US aid to Israel to decrease by $100 million

Bush budget plan part of agreement to phase out econcomic support but increase military funding.

By HILARY LEILA KRIEGER, JERUSALEM POST CORRESPONDENT
February 6, 2007 00:35
1 minute read.
US aid to Israel to decrease by $100 million

bush budget 298.88. (photo credit: AP)

 
X

Dear Reader,
As you can imagine, more people are reading The Jerusalem Post than ever before. Nevertheless, traditional business models are no longer sustainable and high-quality publications, like ours, are being forced to look for new ways to keep going. Unlike many other news organizations, we have not put up a paywall. We want to keep our journalism open and accessible and be able to keep providing you with news and analyses from the frontlines of Israel, the Middle East and the Jewish World.

As one of our loyal readers, we ask you to be our partner.

For $5 a month you will receive access to the following:

  • A user uxperience almost completely free of ads
  • Access to our Premium Section and our monthly magazine to learn Hebrew, Ivrit
  • Content from the award-winning Jerusalem Repor
  • A brand new ePaper featuring the daily newspaper as it appears in print in Israel

Help us grow and continue telling Israel’s story to the world.

Thank you,

Ronit Hasin-Hochman, CEO, Jerusalem Post Group
Yaakov Katz, Editor-in-Chief

UPGRADE YOUR JPOST EXPERIENCE FOR 5$ PER MONTH Show me later Don't show it again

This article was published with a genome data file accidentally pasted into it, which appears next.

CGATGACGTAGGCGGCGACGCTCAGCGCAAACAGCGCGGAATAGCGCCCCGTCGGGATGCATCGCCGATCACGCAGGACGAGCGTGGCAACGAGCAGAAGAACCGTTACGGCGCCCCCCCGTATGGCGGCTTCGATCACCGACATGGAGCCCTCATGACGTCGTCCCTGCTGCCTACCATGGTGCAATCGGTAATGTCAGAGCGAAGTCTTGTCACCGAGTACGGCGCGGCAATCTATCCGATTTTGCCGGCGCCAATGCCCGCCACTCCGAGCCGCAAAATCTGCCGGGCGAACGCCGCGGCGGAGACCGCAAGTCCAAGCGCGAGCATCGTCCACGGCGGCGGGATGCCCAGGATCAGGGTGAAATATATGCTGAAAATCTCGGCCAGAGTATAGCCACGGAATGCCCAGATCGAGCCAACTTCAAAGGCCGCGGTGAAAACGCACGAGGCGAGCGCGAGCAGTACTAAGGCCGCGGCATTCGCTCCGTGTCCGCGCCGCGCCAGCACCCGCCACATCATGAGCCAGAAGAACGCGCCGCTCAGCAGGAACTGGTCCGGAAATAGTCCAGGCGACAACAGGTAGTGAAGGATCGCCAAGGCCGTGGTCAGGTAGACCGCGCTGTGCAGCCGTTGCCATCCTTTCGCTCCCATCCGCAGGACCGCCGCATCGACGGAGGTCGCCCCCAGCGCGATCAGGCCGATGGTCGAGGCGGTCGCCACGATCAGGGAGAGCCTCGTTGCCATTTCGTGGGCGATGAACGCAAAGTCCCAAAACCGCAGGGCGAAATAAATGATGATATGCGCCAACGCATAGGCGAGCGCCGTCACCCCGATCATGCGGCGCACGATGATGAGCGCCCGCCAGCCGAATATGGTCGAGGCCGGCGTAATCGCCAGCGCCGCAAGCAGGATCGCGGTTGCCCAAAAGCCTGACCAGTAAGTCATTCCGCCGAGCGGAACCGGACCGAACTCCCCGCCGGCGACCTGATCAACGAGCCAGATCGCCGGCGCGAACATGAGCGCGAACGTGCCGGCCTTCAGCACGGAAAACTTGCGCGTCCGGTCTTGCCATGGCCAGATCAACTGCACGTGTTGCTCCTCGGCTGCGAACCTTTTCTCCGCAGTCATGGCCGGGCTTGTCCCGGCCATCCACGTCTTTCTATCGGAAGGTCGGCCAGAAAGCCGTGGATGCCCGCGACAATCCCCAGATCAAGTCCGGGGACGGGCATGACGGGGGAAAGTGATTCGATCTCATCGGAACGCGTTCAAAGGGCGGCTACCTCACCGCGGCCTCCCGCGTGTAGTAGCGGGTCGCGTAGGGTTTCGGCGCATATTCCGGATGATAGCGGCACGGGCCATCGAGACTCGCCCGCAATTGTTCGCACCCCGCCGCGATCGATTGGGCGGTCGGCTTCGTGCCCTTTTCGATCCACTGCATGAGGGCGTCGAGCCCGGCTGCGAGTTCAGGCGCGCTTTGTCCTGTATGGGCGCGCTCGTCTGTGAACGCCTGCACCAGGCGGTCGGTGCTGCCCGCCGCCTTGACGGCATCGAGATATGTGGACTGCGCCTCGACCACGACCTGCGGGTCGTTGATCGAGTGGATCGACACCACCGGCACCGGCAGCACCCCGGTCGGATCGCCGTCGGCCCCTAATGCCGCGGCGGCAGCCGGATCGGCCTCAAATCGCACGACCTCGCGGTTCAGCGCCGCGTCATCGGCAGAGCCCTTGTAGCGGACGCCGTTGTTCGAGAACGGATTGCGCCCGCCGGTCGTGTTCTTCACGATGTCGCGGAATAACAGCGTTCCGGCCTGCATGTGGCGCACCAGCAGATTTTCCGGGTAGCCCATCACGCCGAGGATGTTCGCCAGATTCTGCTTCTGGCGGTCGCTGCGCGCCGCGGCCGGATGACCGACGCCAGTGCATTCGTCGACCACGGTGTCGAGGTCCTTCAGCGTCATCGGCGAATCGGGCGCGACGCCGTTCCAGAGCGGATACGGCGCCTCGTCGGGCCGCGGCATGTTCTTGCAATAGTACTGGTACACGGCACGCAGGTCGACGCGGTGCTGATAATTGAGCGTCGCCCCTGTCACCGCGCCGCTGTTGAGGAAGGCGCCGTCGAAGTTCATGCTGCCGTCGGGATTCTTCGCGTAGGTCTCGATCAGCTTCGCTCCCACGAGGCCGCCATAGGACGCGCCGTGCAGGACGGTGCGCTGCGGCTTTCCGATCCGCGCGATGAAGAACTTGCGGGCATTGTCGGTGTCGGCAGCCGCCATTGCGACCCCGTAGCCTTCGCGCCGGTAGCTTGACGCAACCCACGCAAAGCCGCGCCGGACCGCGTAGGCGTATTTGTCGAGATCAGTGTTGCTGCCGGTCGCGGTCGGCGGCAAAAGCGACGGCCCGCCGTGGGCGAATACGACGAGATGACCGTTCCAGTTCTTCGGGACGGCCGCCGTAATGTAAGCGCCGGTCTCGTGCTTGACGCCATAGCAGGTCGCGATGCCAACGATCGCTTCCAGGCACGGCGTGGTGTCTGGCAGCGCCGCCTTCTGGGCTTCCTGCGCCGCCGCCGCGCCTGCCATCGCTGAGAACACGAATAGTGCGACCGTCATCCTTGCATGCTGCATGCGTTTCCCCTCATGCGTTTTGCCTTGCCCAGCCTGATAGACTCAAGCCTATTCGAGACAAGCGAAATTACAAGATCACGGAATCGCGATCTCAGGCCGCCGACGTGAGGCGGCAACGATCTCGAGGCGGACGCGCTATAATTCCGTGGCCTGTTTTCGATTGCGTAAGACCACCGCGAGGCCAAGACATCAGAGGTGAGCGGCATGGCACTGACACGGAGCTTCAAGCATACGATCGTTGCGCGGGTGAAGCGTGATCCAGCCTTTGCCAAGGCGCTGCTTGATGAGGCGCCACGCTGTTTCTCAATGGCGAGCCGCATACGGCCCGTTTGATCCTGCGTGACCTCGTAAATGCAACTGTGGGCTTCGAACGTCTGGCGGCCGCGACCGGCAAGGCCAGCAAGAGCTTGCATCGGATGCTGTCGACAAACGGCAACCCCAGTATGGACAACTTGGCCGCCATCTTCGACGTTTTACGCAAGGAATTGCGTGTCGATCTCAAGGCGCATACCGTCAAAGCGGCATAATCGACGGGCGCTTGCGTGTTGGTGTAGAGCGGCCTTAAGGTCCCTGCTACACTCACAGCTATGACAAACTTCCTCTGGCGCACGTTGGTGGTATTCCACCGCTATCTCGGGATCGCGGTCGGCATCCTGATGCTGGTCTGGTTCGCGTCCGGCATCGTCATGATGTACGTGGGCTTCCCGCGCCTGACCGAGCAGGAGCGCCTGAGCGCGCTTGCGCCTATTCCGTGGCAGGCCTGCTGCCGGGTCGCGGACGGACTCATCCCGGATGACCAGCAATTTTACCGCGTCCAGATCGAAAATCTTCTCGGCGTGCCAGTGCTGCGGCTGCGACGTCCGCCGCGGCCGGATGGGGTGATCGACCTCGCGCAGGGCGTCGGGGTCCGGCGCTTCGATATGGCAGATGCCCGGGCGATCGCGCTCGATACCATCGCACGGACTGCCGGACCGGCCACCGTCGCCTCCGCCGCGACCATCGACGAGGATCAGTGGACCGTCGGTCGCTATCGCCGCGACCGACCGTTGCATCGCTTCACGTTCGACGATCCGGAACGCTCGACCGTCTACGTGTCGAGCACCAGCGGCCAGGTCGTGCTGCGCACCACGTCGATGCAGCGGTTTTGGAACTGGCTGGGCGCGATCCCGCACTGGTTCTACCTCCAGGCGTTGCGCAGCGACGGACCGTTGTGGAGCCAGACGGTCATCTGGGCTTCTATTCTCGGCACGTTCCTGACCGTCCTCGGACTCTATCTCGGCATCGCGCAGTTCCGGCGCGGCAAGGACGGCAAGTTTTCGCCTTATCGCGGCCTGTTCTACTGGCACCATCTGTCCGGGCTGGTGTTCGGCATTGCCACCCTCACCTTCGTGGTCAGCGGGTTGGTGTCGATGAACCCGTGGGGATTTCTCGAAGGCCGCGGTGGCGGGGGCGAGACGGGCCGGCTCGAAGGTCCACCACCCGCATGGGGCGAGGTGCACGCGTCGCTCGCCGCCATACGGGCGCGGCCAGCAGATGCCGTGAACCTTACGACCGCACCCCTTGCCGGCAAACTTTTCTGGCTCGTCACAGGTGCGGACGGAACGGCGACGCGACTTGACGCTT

US aid to Israel would decrease from $2.5 billion to $2.4b. in the 2008 budget proposal unveiled Monday by President George W. Bush. The reduction is part of a 10-year plan previously agreed upon by the US and Israel in which economic support is phased out but military funding increased. In 2008, the last year of the plan, economic aid - already down to $120 million in 2007 - would be cut out entirely, while military assistance would grow from $2.34 billion to $2.4b. The preliminary international affairs budget also continues the allocation of $40m. per year for the absorption of Jews from the former Soviet Union and $375,000 in scholarships for Israeli Arabs to study in the US. It also contains a new $500,000 appropriation for international narcotics control and law enforcement. Though the international affairs budget comprises the bulk of aid to Israel, other assistance might be channeled through the departments of Defense and Homeland Security. Congress, which has to authorize the budget as part of a lengthy approval process, could also add additional spending measures. Congress is not expected to oppose the requested international affairs allocations for Israel. The overview for the international affairs budget, which includes spending for the State Department and foreign aid, notes that appropriations for Israel and Egypt will be declining slightly as part of plans already in place, but that overall Middle East spending is increasing by 4 percent from its 2006 level. Of that, 93% is focused on those two countries plus Jordan and Iraq. Egypt would receive $1.31b. in aid; Jordan close to $500m.; and Lebanon a 21% increase to reach more than $800m., including boosting the international peace-keeping effort there. "The Near East region presents both challenges and opportunities to implement US objectives and bolster efforts at political and economic reform to achieve success in the Global War on Terror," the budget summary states. "The [fiscal year] 2008 request emphasizes continued investments in peace and security and political reform."

Related Content

kurds syria
July 22, 2018
Iran and Turkey pressure Kurdish groups on different fronts

By SETH J. FRANTZMAN